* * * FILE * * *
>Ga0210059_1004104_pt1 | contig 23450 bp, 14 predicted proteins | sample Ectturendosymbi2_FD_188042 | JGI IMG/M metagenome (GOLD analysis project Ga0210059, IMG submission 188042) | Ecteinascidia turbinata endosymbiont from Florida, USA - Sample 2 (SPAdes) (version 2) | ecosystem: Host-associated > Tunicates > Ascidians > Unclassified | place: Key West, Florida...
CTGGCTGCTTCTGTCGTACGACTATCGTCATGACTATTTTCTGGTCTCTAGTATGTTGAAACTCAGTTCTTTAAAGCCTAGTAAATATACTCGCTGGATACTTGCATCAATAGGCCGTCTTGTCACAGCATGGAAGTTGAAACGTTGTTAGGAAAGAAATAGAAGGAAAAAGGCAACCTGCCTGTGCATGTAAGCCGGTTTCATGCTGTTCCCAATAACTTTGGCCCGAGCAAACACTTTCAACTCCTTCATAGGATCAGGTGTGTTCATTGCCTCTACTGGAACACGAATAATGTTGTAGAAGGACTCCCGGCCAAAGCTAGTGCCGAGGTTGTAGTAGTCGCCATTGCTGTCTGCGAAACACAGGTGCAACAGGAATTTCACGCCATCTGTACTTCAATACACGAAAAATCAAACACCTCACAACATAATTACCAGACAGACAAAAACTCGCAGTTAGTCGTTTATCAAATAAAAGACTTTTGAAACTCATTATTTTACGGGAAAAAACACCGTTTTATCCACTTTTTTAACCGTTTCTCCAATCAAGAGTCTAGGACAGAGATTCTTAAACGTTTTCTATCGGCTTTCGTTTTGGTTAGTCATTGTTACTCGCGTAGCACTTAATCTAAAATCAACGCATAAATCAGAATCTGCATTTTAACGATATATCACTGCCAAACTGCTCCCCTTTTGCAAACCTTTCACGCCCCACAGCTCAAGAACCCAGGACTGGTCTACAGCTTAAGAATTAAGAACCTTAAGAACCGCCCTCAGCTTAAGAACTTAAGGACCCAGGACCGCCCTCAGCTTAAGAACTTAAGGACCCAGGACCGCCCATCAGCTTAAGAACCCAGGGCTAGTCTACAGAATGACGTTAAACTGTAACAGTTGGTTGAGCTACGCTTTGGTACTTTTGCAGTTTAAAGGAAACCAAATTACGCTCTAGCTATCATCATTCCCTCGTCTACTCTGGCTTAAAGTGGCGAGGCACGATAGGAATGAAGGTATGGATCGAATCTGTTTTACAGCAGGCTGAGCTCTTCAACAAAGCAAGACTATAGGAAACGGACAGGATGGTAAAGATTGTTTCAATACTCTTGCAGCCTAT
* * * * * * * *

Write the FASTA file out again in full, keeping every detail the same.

>Ga0210059_1004104_pt1 | contig 23450 bp, 14 predicted proteins | sample Ectturendosymbi2_FD_188042 | JGI IMG/M metagenome (GOLD analysis project Ga0210059, IMG submission 188042) | Ecteinascidia turbinata endosymbiont from Florida, USA - Sample 2 (SPAdes) (version 2) | ecosystem: Host-associated > Tunicates > Ascidians > Unclassified | place: Key West, Florida...
CTGGCTGCTTCTGTCGTACGACTATCGTCATGACTATTTTCTGGTCTCTAGTATGTTGAAACTCAGTTCTTTAAAGCCTAGTAAATATACTCGCTGGATACTTGCATCAATAGGCCGTCTTGTCACAGCATGGAAGTTGAAACGTTGTTAGGAAAGAAATAGAAGGAAAAAGGCAACCTGCCTGTGCATGTAAGCCGGTTTCATGCTGTTCCCAATAACTTTGGCCCGAGCAAACACTTTCAACTCCTTCATAGGATCAGGTGTGTTCATTGCCTCTACTGGAACACGAATAATGTTGTAGAAGGACTCCCGGCCAAAGCTAGTGCCGAGGTTGTAGTAGTCGCCATTGCTGTCTGCGAAACACAGGTGCAACAGGAATTTCACGCCATCTGTACTTCAATACACGAAAAATCAAACACCTCACAACATAATTACCAGACAGACAAAAACTCGCAGTTAGTCGTTTATCAAATAAAAGACTTTTGAAACTCATTATTTTACGGGAAAAAACACCGTTTTATCCACTTTTTTAACCGTTTCTCCAATCAAGAGTCTAGGACAGAGATTCTTAAACGTTTTCTATCGGCTTTCGTTTTGGTTAGTCATTGTTACTCGCGTAGCACTTAATCTAAAATCAACGCATAAATCAGAATCTGCATTTTAACGATATATCACTGCCAAACTGCTCCCCTTTTGCAAACCTTTCACGCCCCACAGCTCAAGAACCCAGGACTGGTCTACAGCTTAAGAATTAAGAACCTTAAGAACCGCCCTCAGCTTAAGAACTTAAGGACCCAGGACCGCCCTCAGCTTAAGAACTTAAGGACCCAGGACCGCCCATCAGCTTAAGAACCCAGGGCTAGTCTACAGAATGACGTTAAACTGTAACAGTTGGTTGAGCTACGCTTTGGTACTTTTGCAGTTTAAAGGAAACCAAATTACGCTCTAGCTATCATCATTCCCTCGTCTACTCTGGCTTAAAGTGGCGAGGCACGATAGGAATGAAGGTATGGATCGAATCTGTTTTACAGCAGGCTGAGCTCTTCAACAAAGCAAGACTATAGGAAACGGACAGGATGGTAAAGATTGTTTCAATACTCTTGCAGCCTAT